As coal producers continue to report increased volatility in demand, just over half of the coal sold to U.S. utilities in 2017 was delivered on spot deals or through contracts with less than a year remaining.
Persistently low and competitive prices for natural gas have led many utilities to run coal plants at varied rates to match demand, and industry observers have reported the days of long-term contracts to feed baseload coal-fired power plants are gone. Just 21.3% of the coal sold to electricity generators in 2017 was delivered on contracts with more than three years remaining at the time of delivery, according to an S&P Global Market Intelligence analysis of U.S. Energy Information Administration data.
"The reality is the industry has changed massively from where it was five or six years ago when utilities used to know what they were going to burn through their coal plants and would buy accordingly," Cloud Peak Energy Inc. President and CEO Colin Marshall said on a call with analysts in April. "There is a lot more variability, which is what we're coming to terms with."
Thermal coal producers like Cloud Peak are hoping the rapid rate of coal-fired power plant closures will slow and give some opportunity for supply and demand to come back into balance. The problem for the coal sector is natural gas remains cheap and plentiful and the existing coal fleet, most of which is not designed for ramping generation up and down, is getting older with few signs of any new coal construction in sight.
An executive with a company now part of Evergy Inc. recently said the company has adapted its baseload power operations to "flex and cycle with market opportunities." Vistra Energy Corp. has plans to upgrade a legacy coal fleet it acquired to be better able to ramp up and down to "create more flexibility and value." Other companies including Duke Energy Corp. and Ameren Corp. have said power plants being run as baseload sources of energy will be increasingly less likely as utilities seize on cheaper sources of power when they are available.
"The level of volatility you will see in the system has never been seen before. It's getting ready to happen," Duke Energy Corp.'s managing director of fuel procurement, Brett Phipps, said at a recent coal conference when talking about supply and demand factors in today's coal market. "The way that we have constructed things in the past is not going to work."
Between 4.4% and 10.7% of the coal delivered to U.S. utilities on a monthly basis was sold on short-term, spot contracts from 2008 to 2012. That started trending upward in 2013 and by December 2017, spot coal deals made up 16% of coal sales, according to federal data.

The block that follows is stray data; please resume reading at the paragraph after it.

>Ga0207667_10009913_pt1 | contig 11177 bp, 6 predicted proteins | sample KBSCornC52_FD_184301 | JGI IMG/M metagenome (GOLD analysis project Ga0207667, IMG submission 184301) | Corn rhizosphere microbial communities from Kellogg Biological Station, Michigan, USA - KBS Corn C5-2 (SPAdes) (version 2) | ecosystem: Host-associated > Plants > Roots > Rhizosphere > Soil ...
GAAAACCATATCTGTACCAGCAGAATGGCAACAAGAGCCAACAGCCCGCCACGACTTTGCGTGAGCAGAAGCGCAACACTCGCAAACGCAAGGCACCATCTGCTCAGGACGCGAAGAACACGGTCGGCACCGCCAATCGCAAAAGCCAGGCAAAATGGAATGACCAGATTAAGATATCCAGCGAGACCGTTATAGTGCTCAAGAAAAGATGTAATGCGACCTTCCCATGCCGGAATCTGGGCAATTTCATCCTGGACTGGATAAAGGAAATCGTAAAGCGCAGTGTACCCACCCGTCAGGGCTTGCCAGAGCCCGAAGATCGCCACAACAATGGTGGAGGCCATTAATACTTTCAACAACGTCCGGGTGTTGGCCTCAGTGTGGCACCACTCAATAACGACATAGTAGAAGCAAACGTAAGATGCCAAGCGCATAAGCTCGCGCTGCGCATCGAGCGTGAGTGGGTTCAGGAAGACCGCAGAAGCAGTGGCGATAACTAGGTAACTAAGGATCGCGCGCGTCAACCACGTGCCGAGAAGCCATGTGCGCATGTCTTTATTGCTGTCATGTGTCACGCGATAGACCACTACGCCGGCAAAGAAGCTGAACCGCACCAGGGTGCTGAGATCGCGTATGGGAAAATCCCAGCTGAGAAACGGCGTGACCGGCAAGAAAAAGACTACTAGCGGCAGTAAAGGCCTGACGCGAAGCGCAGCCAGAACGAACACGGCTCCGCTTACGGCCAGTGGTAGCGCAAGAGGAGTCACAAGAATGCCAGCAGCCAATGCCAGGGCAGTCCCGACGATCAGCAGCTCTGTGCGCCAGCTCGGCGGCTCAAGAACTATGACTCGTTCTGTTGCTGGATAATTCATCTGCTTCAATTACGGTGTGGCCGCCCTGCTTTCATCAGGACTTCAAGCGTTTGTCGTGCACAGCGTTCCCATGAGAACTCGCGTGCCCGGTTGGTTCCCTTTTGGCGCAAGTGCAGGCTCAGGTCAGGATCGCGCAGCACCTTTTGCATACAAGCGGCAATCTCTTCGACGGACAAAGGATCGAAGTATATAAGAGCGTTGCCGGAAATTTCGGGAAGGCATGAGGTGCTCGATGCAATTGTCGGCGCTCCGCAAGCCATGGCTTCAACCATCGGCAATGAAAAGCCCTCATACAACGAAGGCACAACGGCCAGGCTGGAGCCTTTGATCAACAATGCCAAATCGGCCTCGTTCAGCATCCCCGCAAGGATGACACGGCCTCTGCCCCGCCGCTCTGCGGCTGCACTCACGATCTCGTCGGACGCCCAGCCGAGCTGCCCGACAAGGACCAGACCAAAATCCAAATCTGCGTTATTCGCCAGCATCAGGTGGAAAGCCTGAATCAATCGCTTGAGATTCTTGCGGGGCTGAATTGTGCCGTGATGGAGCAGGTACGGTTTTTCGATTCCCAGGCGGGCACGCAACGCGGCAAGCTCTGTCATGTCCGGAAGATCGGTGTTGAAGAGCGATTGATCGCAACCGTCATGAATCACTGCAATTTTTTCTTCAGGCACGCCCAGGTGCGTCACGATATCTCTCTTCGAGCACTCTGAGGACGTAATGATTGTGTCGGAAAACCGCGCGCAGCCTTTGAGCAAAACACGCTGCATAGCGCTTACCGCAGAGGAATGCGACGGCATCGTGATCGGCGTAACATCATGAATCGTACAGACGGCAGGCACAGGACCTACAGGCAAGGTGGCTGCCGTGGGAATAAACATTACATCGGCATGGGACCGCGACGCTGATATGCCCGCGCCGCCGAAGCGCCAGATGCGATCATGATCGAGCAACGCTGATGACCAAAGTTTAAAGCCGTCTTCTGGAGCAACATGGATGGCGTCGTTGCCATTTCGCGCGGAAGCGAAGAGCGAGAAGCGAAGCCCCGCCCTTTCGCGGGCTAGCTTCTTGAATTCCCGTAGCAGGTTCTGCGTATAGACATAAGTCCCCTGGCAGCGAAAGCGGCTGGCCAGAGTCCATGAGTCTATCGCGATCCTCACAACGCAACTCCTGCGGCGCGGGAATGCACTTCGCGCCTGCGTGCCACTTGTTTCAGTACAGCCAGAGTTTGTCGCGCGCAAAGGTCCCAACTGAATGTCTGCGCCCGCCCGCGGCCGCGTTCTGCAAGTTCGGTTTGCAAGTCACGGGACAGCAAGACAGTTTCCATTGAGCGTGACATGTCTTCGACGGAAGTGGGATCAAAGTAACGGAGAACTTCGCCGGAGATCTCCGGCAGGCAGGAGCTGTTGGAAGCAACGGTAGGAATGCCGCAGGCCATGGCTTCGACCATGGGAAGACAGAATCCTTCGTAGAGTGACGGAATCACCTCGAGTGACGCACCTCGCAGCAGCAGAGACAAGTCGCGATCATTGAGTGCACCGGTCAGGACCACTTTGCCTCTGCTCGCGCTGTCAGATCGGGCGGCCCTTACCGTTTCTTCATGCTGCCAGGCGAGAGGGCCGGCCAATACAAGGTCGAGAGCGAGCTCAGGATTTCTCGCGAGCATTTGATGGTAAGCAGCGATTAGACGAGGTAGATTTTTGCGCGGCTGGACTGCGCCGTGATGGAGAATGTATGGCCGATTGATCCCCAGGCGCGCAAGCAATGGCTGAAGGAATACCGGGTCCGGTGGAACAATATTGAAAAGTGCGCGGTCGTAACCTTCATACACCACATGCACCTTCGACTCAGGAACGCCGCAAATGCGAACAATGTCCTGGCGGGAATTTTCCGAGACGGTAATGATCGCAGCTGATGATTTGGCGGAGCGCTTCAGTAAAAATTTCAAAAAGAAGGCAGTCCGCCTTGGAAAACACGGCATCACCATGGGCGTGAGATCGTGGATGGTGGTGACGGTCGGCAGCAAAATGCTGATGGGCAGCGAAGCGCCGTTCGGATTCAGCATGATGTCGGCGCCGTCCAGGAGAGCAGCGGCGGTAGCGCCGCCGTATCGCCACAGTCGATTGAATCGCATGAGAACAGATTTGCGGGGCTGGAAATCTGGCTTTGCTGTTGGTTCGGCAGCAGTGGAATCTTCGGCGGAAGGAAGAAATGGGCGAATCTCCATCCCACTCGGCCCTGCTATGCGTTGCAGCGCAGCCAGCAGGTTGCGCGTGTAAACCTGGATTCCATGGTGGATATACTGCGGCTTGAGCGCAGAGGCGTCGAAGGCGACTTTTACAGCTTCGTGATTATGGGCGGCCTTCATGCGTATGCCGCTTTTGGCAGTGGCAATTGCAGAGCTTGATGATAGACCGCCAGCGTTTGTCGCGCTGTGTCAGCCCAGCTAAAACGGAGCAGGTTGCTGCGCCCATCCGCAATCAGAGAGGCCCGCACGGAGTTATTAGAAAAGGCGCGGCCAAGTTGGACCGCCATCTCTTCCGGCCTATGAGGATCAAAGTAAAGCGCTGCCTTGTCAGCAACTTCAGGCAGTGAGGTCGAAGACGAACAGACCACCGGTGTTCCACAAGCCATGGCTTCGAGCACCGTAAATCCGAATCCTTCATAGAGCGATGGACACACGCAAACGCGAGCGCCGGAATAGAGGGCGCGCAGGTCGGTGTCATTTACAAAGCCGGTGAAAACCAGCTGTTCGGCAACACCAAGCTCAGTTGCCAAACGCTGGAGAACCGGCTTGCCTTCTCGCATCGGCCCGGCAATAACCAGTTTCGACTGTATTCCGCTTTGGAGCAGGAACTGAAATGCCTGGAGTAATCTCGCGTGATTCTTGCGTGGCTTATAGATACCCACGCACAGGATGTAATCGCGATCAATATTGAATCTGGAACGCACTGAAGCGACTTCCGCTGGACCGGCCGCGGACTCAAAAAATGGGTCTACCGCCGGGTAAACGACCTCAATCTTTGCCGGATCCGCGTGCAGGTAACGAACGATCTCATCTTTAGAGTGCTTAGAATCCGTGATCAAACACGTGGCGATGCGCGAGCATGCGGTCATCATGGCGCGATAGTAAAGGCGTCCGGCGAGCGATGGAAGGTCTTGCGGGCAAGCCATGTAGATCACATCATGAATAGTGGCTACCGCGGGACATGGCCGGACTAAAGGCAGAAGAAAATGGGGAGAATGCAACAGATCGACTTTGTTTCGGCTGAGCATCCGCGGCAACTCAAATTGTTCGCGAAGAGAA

During a recent peak in August 2012, coal delivered on contracts with two years or more remaining constituted 45.7% of the coal sold to U.S. utilities. That then trended downward before hitting a low of 25.2% of coal delivered in April 2017. Since then, the trend has reversed slightly and more coal has been delivered through contracts with more than two years remaining before expiration.
Long-term contracts provide certainty to producers who must decide when and where to deploy capital. With coal readily available and cheap, utilities have hesitated to sign contracts for coal they are not sure they will be able to use.
Pricing has been so weak in some cases that Marshall recently said Cloud Peak was "very close" to the point where the company does not want to sell at prices utilities are willing to pay.
Daniel Scott, executive director of MKM Partners, wrote in a June 12 note that while normal U.S. utility coal inventory levels were about 140 million tons a decade ago, today that number, on an equivalent days of burn basis, needs to be closer to 100 million tons before coal companies can wield pricing power with domestic utility customers. Currently, he noted, nationwide utility coal inventory levels are around 126 million tons.
The Powder River Basin, where Cloud Peak operates, is particularly sensitive to utilities turning to natural gas power plants, Moody's recently noted.
"Surface mines with significant scale help keep costs down, which is important considering the freight considerations, but the basin is vulnerable to fuel switching by utilities, particularly since low sulfur content means that PRB coal can be used in older and unscrubbed power plants," a May 31 note said. "New gas-fired generation will continue to replace these plants."
Meanwhile, Central Appalachia's significance in thermal coal markets has been sharply reduced due to a steep decline in demand for the region's costlier coal. While producers in the basin have seen a resurgence in demand for metallurgical coal used to make steel, utilities now buy significantly less coal from the region to make electricity. According to EIA data, nearly three-quarters of the coal delivered from Central Appalachia producers in 2017 was to fulfill spot deals or through contracts with less than a year remaining on their term.